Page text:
Although kids and canines can get along just fine, allowing your child to run up to a strange dog and try to pet him is incredibly risky behavior. Without knowing the dog or its temperament, you could setting up your kid for a serious injury.
Here’s a familiar scene: You’re at the park with your pup, and a young child wanders over, her parents nowhere in sight. As she runs gleefully toward your dog, her hands stretched out in front of her, you wonder for a moment what will happen. You know your dog won’t hurt her, but you don’t know what this kid is going to do.
Just as she’s getting ready to lunge at your pup, the little girl’s mother walks over, laughing. “Sorry about that,” she says. “She gets so excited when she meets dogs.” To her kid, she says, “Go pet the doggie, sweetheart.”
How many things are wrong with this scenario? I count five: What’s a toddler doing in the dog park? Why isn’t her mother plastered to her side? What would have happened if the dog she was running at didn’t like kids? Why did her mother tell her to pet the dog without first asking your permission? Why had her mother told her to pet a strange animal at all?
People, teach your children proper dog etiquette! If your child spooks a strange dog, not only could your kid get hurt, but the pet would be blamed and probably suffer greatly as a result. Avoid a slew of problems and take a few minutes to teach your children how to properly greet a new dog, and then model the behavior to reinforce the lesson.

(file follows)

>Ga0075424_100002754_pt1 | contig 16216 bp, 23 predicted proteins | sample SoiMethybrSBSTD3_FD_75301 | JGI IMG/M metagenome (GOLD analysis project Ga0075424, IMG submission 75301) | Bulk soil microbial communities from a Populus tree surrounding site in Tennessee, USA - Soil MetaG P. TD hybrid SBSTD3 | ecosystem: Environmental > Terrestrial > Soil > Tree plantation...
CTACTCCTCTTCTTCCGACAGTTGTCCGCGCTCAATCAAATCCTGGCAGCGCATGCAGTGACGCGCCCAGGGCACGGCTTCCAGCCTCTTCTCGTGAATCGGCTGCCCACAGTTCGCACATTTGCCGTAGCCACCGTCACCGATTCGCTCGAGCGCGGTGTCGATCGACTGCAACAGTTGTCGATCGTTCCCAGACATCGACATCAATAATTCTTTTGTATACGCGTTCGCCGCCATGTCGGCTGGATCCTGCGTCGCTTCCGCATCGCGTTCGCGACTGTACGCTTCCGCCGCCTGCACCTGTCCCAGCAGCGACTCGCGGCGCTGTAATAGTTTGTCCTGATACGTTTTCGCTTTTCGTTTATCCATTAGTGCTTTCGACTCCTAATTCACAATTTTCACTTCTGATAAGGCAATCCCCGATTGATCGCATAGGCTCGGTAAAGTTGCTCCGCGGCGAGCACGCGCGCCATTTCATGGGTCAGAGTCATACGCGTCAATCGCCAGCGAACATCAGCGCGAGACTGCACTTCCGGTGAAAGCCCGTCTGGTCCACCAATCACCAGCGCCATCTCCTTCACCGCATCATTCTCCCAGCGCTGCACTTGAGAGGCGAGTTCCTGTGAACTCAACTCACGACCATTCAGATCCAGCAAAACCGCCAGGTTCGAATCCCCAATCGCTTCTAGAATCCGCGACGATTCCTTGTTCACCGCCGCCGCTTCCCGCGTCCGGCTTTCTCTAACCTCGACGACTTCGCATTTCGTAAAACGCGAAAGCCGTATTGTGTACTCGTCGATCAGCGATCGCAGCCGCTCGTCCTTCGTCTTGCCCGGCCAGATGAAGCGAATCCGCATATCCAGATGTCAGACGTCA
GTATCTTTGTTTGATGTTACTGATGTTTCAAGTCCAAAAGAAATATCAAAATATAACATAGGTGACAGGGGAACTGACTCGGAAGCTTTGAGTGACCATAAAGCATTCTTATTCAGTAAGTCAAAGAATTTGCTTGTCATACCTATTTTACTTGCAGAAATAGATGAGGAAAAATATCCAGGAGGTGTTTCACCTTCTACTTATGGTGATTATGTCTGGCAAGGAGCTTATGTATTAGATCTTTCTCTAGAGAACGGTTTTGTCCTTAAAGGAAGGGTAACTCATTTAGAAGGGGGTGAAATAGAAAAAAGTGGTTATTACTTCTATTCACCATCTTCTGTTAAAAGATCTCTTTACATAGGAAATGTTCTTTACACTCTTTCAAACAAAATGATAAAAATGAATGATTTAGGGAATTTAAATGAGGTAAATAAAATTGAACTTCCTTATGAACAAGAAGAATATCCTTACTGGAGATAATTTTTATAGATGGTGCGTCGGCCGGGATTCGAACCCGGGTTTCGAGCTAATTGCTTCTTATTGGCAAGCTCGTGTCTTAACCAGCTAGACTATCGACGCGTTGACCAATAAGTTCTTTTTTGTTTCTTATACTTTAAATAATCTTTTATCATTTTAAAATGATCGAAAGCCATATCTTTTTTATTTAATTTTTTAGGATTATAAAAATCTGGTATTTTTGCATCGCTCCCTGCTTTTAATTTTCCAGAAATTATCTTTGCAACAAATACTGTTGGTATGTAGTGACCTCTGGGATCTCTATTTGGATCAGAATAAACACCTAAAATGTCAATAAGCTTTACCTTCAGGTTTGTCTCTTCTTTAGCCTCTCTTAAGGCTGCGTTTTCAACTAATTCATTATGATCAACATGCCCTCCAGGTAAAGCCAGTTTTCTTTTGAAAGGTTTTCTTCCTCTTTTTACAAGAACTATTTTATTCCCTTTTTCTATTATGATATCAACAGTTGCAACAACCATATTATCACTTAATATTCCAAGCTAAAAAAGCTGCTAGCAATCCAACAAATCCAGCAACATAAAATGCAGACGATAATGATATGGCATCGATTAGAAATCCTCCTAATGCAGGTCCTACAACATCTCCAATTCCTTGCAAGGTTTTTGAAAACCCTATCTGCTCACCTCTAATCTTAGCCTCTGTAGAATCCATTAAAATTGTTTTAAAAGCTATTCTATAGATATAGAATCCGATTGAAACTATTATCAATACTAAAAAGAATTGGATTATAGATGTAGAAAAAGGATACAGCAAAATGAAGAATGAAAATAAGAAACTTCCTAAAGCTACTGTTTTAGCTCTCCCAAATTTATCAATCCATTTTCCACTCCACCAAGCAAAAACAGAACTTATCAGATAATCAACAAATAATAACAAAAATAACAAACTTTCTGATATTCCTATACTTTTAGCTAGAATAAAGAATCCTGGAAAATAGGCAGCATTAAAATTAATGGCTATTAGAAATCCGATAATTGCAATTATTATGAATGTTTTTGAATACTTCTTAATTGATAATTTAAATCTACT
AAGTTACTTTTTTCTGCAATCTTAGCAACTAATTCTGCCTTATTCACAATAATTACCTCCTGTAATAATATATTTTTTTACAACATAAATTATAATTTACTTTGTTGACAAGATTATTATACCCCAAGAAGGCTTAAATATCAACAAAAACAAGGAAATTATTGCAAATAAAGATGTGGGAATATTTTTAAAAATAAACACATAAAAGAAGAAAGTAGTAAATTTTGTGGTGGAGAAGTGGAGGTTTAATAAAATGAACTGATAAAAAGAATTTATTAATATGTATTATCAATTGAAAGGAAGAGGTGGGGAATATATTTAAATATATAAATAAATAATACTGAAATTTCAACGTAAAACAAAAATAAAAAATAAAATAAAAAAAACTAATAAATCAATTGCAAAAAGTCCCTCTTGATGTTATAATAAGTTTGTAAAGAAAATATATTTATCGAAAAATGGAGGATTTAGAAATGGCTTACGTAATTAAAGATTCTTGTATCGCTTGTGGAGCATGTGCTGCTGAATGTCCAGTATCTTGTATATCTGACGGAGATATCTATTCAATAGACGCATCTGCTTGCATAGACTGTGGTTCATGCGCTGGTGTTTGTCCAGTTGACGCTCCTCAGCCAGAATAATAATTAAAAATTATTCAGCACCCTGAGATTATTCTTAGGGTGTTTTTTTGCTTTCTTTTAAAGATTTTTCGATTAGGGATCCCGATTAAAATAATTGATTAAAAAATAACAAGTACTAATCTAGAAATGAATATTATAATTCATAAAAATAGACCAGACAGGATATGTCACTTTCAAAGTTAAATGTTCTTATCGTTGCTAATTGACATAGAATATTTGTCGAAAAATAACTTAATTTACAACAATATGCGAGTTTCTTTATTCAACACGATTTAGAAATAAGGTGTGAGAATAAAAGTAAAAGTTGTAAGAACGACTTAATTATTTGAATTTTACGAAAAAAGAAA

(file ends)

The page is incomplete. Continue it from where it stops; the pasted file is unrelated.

Teach Your Kids How to Greet a Strange Dog
- Ask the pet owner if you can meet the animal. If the owner says no, don’t press the issue. Some dogs become aggressive with strangers and children.
- If the owner says it’s okay, greet the dog with your arm out in front of you and your hand in a fist, which will save your fingers if the dog decides to bite you.
- Hold your fist low so the dog can smell it. If he turns away, leave it be. He’s not interested. If he leans in or licks your hand, you’ve been given the green light.
- Pet the dog gently, paying attention to his response. If he seems eager for more, give him a good back scratch. Keep your child away from the dog’s face, just in case.
- Teach your kid to say “thank you” to the doggie when she’s done petting him — pets appreciate politeness, too!
I’ve found that most children like this formal exchange and take their duties very seriously. I can still remember the little girl I met outside of Trader Joe’s one time when my sheagle, Roxie, was with me.
Her mother close behind her, the girl approached us very slowly, and then asked in a very solemn voice if she could meet my dog. After I said yes, she made her hand into a fist and let Roxie sniff it. When Roxie licked her hand, the little girl burst into delighted laughter. I showed her how Roxie liked her back scratched, and the little girl worked industriously at the task.
I thanked her mother for taking the time to teach her daughter how to approach a strange dog. Her mom smiled and explained that a volunteer from the SPCA had done a presentation at her daughter’s school, and all the children had learned how to interact with dogs safely and correctly.
I am delighted that children are learning these lessons. Parents, it’s time for you to learn, too!
Do you have children? Do you teach your kids how to greet a strange dog? Let’s talk about it below.